This study provides statistical analyses of allele frequencies for populations of Thailand, with an attempt to trace the roles of differential malarial selection and genetic admixtures on the observed frequency variation of certain red cell genetic abnormalities (the two β-globin variants—hemoglobin E and β-thalassemia—and G-6PD deficiency), probably evolving under malarial endemicity. It is found that frequencies of hemoglobin E vary accordingly with those of G-6PD deficiency, and with diverse malarial ecology. The levels of genetic diversity are greater for hemoglobin E and G-6PD deficiency than for most other nonmalarial related genetic markers, suggesting the evolution of these two genetic abnormalities under differential selection. Results of the Mantel’s statistical test for correspondence between distance matrices suggest distinctive patterns of allele frequency differentiation between malarial-related and nonmalarial-related genetic loci. Correlations between β-globin and G-6PD genetic distances, as well as those between both sets of distances and the malarial distances, are statistically significant. On the other hand, a correlation between malarial distances and the genetic distances for nonmalarial-related genetic loci is not significant statistically. A correlation between the β-globin genetic distances and the genetic distances for nonmalarial-related genetic loci is, however, statistically significant. The latter result could be attributed largely to the clustering of relatively high hemoglobin E frequencies among genetically closely related populations of northeastern Thailand, whose recent homeland was Laos. The consistently low frequencies of β-thalassemia observed in most studied populations are explained as a result of the replacement of this genetic variant by hemoglobin E, under long-term malarial selection.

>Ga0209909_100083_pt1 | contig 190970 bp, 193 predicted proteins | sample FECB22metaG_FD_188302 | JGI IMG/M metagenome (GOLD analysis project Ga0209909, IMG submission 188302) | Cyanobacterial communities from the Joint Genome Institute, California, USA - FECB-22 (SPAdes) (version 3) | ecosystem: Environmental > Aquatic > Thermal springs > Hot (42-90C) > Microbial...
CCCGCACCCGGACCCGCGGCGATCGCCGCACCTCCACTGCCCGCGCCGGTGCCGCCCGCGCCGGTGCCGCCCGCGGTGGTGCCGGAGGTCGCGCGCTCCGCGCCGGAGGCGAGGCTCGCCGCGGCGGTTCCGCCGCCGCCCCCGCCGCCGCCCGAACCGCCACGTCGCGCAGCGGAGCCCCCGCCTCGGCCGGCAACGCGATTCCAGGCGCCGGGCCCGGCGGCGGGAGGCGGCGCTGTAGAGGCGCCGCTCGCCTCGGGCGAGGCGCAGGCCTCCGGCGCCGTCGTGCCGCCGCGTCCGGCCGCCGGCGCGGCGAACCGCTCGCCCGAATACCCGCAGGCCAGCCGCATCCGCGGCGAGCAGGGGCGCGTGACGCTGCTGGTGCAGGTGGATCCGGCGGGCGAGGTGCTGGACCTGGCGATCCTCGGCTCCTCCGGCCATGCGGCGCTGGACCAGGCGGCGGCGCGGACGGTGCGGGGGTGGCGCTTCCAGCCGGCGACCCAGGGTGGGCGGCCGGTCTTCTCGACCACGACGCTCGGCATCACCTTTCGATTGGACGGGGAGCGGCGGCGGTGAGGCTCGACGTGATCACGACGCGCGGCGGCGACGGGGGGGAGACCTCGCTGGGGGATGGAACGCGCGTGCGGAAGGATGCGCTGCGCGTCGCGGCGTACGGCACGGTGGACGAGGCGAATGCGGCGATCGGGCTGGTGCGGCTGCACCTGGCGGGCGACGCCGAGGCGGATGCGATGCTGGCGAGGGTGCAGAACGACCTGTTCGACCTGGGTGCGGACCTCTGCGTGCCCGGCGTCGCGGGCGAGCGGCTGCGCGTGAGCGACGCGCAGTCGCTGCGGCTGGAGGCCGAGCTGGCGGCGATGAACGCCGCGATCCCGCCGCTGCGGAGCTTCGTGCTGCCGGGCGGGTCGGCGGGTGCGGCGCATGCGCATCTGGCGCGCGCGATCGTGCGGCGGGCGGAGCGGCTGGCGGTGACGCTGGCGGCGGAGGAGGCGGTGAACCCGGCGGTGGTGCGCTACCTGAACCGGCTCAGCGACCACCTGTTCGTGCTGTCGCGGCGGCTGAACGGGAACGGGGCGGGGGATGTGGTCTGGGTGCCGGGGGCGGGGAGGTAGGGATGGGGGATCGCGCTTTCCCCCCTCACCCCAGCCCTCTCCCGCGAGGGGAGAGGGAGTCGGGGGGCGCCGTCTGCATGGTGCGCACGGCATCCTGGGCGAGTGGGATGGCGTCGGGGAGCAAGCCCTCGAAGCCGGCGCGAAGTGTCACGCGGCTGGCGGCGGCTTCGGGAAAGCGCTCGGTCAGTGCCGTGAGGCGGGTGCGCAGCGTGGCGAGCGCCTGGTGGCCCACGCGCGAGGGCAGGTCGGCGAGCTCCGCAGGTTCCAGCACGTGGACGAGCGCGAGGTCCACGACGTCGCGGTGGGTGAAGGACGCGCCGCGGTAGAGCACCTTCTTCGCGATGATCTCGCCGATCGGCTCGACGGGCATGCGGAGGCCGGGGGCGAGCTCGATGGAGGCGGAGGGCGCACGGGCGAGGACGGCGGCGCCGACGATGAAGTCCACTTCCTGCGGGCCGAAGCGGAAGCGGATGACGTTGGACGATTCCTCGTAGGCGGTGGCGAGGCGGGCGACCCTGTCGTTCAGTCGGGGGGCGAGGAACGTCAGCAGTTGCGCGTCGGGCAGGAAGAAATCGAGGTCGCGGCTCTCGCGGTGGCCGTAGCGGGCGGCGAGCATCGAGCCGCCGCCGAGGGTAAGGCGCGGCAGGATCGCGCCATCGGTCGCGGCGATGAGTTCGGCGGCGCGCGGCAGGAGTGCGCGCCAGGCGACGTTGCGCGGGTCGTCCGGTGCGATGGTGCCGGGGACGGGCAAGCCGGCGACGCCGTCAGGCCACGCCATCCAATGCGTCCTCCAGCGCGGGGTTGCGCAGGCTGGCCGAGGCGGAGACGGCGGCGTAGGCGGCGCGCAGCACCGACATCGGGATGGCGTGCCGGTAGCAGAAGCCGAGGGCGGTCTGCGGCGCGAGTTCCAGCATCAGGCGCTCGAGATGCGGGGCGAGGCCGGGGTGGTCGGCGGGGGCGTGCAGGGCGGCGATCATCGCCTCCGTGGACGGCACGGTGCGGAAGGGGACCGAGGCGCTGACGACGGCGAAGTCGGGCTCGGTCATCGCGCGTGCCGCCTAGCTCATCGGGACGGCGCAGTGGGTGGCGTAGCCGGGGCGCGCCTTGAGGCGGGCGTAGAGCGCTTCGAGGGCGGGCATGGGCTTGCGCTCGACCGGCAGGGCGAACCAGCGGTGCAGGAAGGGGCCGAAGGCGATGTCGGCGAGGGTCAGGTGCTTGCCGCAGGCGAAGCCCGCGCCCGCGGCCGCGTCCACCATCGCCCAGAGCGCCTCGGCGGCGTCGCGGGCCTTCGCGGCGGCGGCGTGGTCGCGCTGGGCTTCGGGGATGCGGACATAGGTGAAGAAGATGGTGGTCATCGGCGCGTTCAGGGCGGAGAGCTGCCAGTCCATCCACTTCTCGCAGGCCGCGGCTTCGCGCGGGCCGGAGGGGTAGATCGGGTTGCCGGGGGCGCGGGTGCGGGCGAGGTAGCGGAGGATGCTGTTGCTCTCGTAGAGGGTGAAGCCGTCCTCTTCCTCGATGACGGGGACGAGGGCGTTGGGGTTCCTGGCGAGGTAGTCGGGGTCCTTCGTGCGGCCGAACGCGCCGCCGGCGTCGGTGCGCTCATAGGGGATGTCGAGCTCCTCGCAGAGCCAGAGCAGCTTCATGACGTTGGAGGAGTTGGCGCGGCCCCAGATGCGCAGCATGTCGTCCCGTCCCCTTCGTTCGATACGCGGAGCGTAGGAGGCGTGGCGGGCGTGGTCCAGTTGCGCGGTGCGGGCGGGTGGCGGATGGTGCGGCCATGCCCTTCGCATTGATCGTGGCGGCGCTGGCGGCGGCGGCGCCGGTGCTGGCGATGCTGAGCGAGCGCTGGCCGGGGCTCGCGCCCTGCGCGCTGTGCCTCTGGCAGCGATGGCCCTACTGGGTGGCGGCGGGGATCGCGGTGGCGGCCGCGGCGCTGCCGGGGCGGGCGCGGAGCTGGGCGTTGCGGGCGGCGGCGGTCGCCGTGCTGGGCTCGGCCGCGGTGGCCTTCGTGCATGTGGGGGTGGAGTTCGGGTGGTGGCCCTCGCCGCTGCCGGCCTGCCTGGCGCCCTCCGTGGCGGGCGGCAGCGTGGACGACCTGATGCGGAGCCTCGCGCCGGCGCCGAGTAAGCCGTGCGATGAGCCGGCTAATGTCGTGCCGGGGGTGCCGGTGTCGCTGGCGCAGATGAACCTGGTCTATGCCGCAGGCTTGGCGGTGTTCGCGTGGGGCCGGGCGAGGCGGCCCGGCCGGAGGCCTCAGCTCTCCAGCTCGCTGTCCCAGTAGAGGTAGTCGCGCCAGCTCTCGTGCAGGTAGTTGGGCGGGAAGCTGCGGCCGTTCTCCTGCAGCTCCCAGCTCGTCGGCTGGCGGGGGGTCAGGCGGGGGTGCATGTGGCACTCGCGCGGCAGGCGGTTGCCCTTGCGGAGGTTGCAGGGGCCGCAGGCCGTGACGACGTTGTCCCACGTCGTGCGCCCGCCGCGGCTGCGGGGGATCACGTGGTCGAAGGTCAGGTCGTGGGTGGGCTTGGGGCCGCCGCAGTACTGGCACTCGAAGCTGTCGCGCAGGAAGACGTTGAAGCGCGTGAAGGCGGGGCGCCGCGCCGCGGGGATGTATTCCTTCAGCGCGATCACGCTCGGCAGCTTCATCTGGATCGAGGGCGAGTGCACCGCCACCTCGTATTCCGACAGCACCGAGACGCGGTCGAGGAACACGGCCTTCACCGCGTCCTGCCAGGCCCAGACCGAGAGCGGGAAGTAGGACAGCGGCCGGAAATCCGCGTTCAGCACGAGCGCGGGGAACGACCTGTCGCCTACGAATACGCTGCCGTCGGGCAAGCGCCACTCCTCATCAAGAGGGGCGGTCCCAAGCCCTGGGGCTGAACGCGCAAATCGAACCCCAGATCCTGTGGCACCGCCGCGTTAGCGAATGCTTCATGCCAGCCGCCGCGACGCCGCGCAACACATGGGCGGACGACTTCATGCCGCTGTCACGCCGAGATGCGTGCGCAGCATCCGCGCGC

"Testing the “Malaria Hypothesis” for the Case of Thailand:
A Genetic Appraisal,"
4, Article 11.
Available at: http://digitalcommons.wayne.edu/humbiol/vol75/iss4/11